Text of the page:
When God called Abraham out of the land of Ur and promised he would become ancestor to a great nation of families, he promised and God demanded through the law to have no other gods before me, no one to fight their battles for them  just God. While the Exodus generation had made it lawful to have a king (Deut 17:14-15), the king was first and foremost a servant of God, meditating on the law and serving justly, second in command to God. Deuteronomy prohibits the king from acquiring horses, amassing wealth, or selling the people into slavery.

But it is not a peaceful king the people desired, they desired a king to expand their boundaries, protect them from foreign invaders, establish Israel as a political and military power in the region.

And those are not faith in God motivators, those are not God’s vision for the world God created.

Spoiler alert! The warnings Samuel issued about the king taking everything including their sons and daughters to wag wars and build their kingdoms  came to pass and the storyteller tells the tale of the rise and the fall of the kingdom of Israel.

From Saul to David and Solomon, the kings anointed by God, each abandoned God to quench their own hunger and thirsts for power, for wealth, for other people’s belongings and such. Like the modern day politician who is elected by their constituents in their home district and packs off to Washington only to be wooed by powerful lobbyist and party leaders forgetting about the people back home they were supposed to represent – at least until the next election cycle.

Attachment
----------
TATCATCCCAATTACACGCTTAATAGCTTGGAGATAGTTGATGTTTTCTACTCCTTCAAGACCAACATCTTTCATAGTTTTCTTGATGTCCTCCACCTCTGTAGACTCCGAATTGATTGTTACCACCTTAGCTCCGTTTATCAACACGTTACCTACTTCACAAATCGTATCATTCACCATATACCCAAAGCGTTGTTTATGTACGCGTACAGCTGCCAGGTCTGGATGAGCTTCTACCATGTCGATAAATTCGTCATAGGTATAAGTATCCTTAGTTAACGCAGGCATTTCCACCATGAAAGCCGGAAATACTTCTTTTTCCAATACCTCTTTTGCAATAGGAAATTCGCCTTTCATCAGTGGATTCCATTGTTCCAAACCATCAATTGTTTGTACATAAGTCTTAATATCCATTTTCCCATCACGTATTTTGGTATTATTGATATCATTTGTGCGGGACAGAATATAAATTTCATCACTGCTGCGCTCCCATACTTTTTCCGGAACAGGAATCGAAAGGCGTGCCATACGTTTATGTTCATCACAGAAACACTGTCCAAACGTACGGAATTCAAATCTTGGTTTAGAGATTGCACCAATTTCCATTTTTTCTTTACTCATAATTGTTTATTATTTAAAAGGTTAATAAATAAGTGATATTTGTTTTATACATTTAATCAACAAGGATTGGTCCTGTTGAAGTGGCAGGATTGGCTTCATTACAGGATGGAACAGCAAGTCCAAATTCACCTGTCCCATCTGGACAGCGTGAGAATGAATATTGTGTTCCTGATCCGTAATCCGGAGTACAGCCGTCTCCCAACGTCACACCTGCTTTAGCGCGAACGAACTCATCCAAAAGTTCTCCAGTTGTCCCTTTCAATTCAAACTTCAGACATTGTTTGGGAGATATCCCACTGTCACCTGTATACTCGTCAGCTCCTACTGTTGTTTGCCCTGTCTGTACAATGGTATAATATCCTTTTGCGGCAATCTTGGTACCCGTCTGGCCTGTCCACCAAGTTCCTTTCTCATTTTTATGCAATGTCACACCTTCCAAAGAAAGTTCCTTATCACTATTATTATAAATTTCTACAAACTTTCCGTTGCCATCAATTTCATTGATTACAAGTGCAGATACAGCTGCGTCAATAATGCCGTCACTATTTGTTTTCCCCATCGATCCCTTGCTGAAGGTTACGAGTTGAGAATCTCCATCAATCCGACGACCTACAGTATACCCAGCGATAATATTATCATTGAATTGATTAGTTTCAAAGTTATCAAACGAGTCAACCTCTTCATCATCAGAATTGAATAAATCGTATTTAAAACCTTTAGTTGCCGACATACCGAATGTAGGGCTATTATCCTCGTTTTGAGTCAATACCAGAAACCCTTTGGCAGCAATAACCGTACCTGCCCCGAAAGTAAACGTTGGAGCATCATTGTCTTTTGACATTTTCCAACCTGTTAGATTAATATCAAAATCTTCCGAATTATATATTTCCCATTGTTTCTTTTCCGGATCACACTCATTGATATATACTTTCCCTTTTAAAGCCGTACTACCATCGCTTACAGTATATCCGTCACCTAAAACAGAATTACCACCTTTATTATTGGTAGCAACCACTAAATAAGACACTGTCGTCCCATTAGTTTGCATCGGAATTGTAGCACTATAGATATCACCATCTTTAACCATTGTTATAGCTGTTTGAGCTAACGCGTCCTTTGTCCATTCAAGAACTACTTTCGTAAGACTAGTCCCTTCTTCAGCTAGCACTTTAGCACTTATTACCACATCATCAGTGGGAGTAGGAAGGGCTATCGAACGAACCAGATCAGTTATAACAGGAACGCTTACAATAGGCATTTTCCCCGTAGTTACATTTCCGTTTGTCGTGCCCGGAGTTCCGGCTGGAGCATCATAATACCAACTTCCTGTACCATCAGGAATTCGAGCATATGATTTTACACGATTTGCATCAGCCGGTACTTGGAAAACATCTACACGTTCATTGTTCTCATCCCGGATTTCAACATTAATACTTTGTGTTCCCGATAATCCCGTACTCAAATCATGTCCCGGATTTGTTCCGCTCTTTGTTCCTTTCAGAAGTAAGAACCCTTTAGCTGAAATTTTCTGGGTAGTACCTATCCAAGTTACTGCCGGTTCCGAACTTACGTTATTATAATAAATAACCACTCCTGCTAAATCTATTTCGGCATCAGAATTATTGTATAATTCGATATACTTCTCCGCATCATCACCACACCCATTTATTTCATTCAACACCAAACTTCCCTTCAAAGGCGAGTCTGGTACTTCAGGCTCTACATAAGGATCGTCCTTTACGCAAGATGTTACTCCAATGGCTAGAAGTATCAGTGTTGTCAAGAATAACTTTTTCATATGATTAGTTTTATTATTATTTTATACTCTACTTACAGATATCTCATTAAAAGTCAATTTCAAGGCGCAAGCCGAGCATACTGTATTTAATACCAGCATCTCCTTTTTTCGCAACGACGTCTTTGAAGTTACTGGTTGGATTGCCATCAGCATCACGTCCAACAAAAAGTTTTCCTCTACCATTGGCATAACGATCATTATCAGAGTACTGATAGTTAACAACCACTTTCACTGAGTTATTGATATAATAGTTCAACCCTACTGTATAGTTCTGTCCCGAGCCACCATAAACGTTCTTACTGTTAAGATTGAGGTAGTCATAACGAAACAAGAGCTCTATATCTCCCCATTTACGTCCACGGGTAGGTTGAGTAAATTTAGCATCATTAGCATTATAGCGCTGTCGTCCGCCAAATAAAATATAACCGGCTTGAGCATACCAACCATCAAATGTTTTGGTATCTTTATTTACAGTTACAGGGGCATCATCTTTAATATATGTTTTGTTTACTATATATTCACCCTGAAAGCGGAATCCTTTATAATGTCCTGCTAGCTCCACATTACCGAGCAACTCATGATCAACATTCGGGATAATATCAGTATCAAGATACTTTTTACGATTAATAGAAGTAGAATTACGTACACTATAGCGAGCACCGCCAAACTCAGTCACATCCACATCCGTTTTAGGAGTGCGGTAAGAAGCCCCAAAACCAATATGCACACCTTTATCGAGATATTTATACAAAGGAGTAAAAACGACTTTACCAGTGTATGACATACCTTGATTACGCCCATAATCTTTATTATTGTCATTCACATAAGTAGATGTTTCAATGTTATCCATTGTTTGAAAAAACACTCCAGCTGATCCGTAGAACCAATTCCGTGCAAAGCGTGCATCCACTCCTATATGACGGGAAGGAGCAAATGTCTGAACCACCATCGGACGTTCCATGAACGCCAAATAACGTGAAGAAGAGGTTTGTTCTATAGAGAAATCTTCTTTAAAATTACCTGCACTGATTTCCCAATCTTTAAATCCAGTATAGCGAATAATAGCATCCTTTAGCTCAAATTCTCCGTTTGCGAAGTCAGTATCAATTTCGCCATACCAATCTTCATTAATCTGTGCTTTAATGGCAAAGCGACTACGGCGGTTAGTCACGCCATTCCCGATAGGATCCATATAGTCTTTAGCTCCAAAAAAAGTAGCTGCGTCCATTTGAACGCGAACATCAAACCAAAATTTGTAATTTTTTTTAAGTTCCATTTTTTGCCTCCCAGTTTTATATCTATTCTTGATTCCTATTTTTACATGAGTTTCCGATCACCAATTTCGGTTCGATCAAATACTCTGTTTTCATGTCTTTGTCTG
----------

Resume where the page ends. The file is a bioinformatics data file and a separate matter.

The tale of the kings of Israel point us to one major lesson, be careful what you ask for, you just may get it and it may not be as you hoped or expected. It may not even be what God desires for you.

Consider how your request loves God first and neighbor as yourself, how your love for God and neighbor is expressed by your need to have or do whatever it is because everyone else does. Be care-full what you ask for, full of caring love for others, full of care for God’s amazing creation.

How does what you ask for in life bring about the beloved community of God in your midst?


From my Message for Today based on 1 Samuel 8:4-20 for July 10, 2018 Central Christian Church, Bourbonnais, IL.

Practicing Sabbath

In the Beginning, when God created the heavens and the earth, the first story of creation in Genesis 1 an orderly and organized account in a perfect seven days, developed by the priestly class of the ancient Israelites as the people’s faith in God understandably withered under the oppression of exile in Babylon, we are told God took nothing and made a vast, beautiful, ever expanding universe including humanity among other life.

And then God rested. On the seventh day God rested taking it all in and proclaiming it all good indeed blessing all of it. A sabbath day which in the ancient tradition and law of Judaism was a day to promote God’s commitment to humanity’s well-being, to save and preserve life.